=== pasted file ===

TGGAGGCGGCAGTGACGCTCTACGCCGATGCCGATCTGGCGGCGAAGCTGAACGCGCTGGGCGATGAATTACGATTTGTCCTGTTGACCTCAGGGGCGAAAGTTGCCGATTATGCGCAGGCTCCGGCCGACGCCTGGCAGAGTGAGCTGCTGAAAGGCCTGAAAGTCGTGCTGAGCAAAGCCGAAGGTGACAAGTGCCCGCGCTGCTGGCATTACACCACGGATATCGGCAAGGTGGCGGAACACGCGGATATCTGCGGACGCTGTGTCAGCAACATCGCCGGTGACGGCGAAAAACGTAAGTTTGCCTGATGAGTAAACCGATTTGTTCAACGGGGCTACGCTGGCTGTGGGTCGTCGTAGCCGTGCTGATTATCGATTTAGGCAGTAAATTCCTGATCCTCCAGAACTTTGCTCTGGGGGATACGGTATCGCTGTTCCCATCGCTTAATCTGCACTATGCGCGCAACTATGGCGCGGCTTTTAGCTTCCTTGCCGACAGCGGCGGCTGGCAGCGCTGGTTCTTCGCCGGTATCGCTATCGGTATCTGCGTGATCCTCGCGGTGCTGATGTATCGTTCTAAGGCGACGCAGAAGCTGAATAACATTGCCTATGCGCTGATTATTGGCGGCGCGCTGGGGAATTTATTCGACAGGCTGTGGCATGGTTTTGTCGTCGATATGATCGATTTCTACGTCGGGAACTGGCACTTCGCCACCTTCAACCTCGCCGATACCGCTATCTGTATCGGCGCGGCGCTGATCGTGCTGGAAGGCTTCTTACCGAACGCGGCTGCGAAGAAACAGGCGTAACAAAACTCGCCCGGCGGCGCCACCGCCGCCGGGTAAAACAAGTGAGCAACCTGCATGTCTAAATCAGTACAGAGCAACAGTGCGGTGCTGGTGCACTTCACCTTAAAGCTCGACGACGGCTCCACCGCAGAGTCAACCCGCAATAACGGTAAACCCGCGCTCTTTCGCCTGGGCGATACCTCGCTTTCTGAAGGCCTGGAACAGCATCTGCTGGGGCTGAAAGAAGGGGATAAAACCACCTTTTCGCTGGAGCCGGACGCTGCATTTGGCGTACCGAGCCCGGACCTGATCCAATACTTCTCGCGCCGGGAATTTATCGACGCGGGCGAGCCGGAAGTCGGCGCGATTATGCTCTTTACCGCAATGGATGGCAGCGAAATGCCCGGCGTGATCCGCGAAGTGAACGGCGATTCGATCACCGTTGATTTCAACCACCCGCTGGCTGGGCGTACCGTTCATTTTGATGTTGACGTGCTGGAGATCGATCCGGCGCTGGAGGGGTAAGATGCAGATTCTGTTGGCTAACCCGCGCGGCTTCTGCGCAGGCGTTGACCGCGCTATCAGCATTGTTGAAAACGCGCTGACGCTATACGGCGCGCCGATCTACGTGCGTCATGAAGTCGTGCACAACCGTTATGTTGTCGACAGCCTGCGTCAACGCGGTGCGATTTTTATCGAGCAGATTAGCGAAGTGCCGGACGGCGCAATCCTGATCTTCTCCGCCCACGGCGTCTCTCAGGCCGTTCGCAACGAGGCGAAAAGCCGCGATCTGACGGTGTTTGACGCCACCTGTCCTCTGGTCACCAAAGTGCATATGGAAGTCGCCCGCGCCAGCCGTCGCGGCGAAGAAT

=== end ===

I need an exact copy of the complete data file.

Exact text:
TGGAGGCGGCAGTGACGCTCTACGCCGATGCCGATCTGGCGGCGAAGCTGAACGCGCTGGGCGATGAATTACGATTTGTCCTGTTGACCTCAGGGGCGAAAGTTGCCGATTATGCGCAGGCTCCGGCCGACGCCTGGCAGAGTGAGCTGCTGAAAGGCCTGAAAGTCGTGCTGAGCAAAGCCGAAGGTGACAAGTGCCCGCGCTGCTGGCATTACACCACGGATATCGGCAAGGTGGCGGAACACGCGGATATCTGCGGACGCTGTGTCAGCAACATCGCCGGTGACGGCGAAAAACGTAAGTTTGCCTGATGAGTAAACCGATTTGTTCAACGGGGCTACGCTGGCTGTGGGTCGTCGTAGCCGTGCTGATTATCGATTTAGGCAGTAAATTCCTGATCCTCCAGAACTTTGCTCTGGGGGATACGGTATCGCTGTTCCCATCGCTTAATCTGCACTATGCGCGCAACTATGGCGCGGCTTTTAGCTTCCTTGCCGACAGCGGCGGCTGGCAGCGCTGGTTCTTCGCCGGTATCGCTATCGGTATCTGCGTGATCCTCGCGGTGCTGATGTATCGTTCTAAGGCGACGCAGAAGCTGAATAACATTGCCTATGCGCTGATTATTGGCGGCGCGCTGGGGAATTTATTCGACAGGCTGTGGCATGGTTTTGTCGTCGATATGATCGATTTCTACGTCGGGAACTGGCACTTCGCCACCTTCAACCTCGCCGATACCGCTATCTGTATCGGCGCGGCGCTGATCGTGCTGGAAGGCTTCTTACCGAACGCGGCTGCGAAGAAACAGGCGTAACAAAACTCGCCCGGCGGCGCCACCGCCGCCGGGTAAAACAAGTGAGCAACCTGCATGTCTAAATCAGTACAGAGCAACAGTGCGGTGCTGGTGCACTTCACCTTAAAGCTCGACGACGGCTCCACCGCAGAGTCAACCCGCAATAACGGTAAACCCGCGCTCTTTCGCCTGGGCGATACCTCGCTTTCTGAAGGCCTGGAACAGCATCTGCTGGGGCTGAAAGAAGGGGATAAAACCACCTTTTCGCTGGAGCCGGACGCTGCATTTGGCGTACCGAGCCCGGACCTGATCCAATACTTCTCGCGCCGGGAATTTATCGACGCGGGCGAGCCGGAAGTCGGCGCGATTATGCTCTTTACCGCAATGGATGGCAGCGAAATGCCCGGCGTGATCCGCGAAGTGAACGGCGATTCGATCACCGTTGATTTCAACCACCCGCTGGCTGGGCGTACCGTTCATTTTGATGTTGACGTGCTGGAGATCGATCCGGCGCTGGAGGGGTAAGATGCAGATTCTGTTGGCTAACCCGCGCGGCTTCTGCGCAGGCGTTGACCGCGCTATCAGCATTGTTGAAAACGCGCTGACGCTATACGGCGCGCCGATCTACGTGCGTCATGAAGTCGTGCACAACCGTTATGTTGTCGACAGCCTGCGTCAACGCGGTGCGATTTTTATCGAGCAGATTAGCGAAGTGCCGGACGGCGCAATCCTGATCTTCTCCGCCCACGGCGTCTCTCAGGCCGTTCGCAACGAGGCGAAAAGCCGCGATCTGACGGTGTTTGACGCCACCTGTCCTCTGGTCACCAAAGTGCATATGGAAGTCGCCCGCGCCAGCCGTCGCGGCGAAGAAT